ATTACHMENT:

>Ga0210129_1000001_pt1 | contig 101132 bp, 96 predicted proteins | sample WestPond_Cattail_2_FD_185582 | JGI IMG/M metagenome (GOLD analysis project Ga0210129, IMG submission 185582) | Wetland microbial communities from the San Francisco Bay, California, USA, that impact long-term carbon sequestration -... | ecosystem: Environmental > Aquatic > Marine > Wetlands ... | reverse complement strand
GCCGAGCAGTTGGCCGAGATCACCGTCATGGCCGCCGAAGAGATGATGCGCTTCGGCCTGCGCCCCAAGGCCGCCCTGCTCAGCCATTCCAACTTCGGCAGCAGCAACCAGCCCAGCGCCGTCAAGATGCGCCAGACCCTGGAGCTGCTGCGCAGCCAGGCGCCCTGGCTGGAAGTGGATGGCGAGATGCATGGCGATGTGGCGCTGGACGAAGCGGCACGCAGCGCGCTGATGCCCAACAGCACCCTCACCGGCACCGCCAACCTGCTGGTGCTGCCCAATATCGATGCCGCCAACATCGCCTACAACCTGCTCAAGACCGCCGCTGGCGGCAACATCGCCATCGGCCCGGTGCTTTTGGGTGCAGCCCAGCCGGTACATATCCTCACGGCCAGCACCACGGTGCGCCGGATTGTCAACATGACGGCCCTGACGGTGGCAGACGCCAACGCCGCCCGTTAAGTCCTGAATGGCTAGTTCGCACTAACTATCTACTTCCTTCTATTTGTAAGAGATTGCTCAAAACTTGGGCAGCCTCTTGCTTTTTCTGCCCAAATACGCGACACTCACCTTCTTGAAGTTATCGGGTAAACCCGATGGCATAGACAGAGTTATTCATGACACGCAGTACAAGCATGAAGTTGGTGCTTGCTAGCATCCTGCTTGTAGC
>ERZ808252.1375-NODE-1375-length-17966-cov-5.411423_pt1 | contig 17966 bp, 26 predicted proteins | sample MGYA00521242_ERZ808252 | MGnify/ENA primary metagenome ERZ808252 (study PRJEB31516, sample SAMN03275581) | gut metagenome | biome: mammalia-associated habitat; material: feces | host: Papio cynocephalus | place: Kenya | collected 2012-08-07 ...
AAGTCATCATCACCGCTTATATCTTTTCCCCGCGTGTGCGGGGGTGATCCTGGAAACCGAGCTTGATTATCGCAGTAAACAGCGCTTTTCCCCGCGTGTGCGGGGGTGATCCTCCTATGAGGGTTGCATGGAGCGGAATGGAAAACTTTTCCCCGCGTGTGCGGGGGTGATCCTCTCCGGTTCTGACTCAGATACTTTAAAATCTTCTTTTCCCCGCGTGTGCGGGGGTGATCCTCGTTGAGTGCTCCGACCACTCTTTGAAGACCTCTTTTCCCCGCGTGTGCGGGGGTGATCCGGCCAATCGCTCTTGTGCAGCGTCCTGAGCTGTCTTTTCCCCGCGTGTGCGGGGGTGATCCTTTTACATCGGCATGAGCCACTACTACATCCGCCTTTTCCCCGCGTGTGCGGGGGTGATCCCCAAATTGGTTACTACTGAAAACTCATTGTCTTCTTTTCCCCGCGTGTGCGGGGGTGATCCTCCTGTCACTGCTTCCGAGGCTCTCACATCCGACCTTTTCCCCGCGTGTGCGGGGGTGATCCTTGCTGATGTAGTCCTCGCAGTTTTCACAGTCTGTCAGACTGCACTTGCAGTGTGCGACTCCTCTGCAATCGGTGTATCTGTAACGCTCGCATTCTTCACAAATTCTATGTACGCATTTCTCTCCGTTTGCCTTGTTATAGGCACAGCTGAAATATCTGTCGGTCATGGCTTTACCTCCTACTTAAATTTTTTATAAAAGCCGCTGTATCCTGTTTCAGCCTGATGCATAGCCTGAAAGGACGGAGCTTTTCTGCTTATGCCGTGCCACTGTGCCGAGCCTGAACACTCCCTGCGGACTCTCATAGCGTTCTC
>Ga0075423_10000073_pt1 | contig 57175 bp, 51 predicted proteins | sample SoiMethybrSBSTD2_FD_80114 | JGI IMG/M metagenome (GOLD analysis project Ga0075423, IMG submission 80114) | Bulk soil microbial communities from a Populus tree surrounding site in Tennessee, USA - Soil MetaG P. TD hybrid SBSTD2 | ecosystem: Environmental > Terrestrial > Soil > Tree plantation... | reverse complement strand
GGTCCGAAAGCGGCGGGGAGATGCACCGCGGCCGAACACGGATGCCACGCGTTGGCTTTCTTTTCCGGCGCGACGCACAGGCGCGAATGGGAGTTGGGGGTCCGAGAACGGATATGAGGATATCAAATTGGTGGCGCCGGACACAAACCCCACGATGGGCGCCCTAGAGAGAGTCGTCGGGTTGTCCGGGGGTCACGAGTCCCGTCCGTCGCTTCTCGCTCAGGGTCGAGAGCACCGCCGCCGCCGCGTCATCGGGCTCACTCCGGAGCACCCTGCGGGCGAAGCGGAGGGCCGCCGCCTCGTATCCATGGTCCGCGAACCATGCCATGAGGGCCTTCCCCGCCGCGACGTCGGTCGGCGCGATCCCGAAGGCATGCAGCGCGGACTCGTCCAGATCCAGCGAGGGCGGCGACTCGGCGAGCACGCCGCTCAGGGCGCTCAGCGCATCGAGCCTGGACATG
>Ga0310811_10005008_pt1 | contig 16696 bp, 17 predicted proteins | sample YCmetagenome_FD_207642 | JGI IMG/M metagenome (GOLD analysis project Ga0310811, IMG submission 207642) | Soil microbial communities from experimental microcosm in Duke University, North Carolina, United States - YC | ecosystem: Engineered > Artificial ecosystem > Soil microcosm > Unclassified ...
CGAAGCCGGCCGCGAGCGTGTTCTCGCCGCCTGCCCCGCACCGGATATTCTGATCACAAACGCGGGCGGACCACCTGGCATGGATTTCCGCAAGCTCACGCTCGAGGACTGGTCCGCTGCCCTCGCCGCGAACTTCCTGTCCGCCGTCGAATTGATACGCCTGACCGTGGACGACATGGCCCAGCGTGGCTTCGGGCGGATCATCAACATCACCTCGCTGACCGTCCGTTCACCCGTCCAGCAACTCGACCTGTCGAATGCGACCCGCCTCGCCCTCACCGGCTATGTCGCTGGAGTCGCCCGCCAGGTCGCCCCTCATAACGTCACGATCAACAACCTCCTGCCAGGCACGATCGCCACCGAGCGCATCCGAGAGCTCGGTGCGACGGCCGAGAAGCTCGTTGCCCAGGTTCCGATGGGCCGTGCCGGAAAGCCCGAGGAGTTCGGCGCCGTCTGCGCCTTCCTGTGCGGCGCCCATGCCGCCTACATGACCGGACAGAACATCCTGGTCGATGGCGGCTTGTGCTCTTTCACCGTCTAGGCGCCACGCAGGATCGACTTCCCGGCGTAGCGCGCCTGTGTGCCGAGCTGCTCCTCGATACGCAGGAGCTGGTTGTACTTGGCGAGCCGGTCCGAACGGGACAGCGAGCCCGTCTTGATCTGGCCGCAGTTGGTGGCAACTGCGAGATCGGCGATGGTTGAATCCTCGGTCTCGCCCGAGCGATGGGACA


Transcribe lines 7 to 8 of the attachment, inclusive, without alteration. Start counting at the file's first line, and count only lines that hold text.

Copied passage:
>Ga0310811_10005008_pt1 | contig 16696 bp, 17 predicted proteins | sample YCmetagenome_FD_207642 | JGI IMG/M metagenome (GOLD analysis project Ga0310811, IMG submission 207642) | Soil microbial communities from experimental microcosm in Duke University, North Carolina, United States - YC | ecosystem: Engineered > Artificial ecosystem > Soil microcosm > Unclassified ...
CGAAGCCGGCCGCGAGCGTGTTCTCGCCGCCTGCCCCGCACCGGATATTCTGATCACAAACGCGGGCGGACCACCTGGCATGGATTTCCGCAAGCTCACGCTCGAGGACTGGTCCGCTGCCCTCGCCGCGAACTTCCTGTCCGCCGTCGAATTGATACGCCTGACCGTGGACGACATGGCCCAGCGTGGCTTCGGGCGGATCATCAACATCACCTCGCTGACCGTCCGTTCACCCGTCCAGCAACTCGACCTGTCGAATGCGACCCGCCTCGCCCTCACCGGCTATGTCGCTGGAGTCGCCCGCCAGGTCGCCCCTCATAACGTCACGATCAACAACCTCCTGCCAGGCACGATCGCCACCGAGCGCATCCGAGAGCTCGGTGCGACGGCCGAGAAGCTCGTTGCCCAGGTTCCGATGGGCCGTGCCGGAAAGCCCGAGGAGTTCGGCGCCGTCTGCGCCTTCCTGTGCGGCGCCCATGCCGCCTACATGACCGGACAGAACATCCTGGTCGATGGCGGCTTGTGCTCTTTCACCGTCTAGGCGCCACGCAGGATCGACTTCCCGGCGTAGCGCGCCTGTGTGCCGAGCTGCTCCTCGATACGCAGGAGCTGGTTGTACTTGGCGAGCCGGTCCGAACGGGACAGCGAGCCCGTCTTGATCTGGCCGCAGTTGGTGGCAACTGCGAGATCGGCGATGGTTGAATCCTCGGTCTCGCCCGAGCGATGGGACA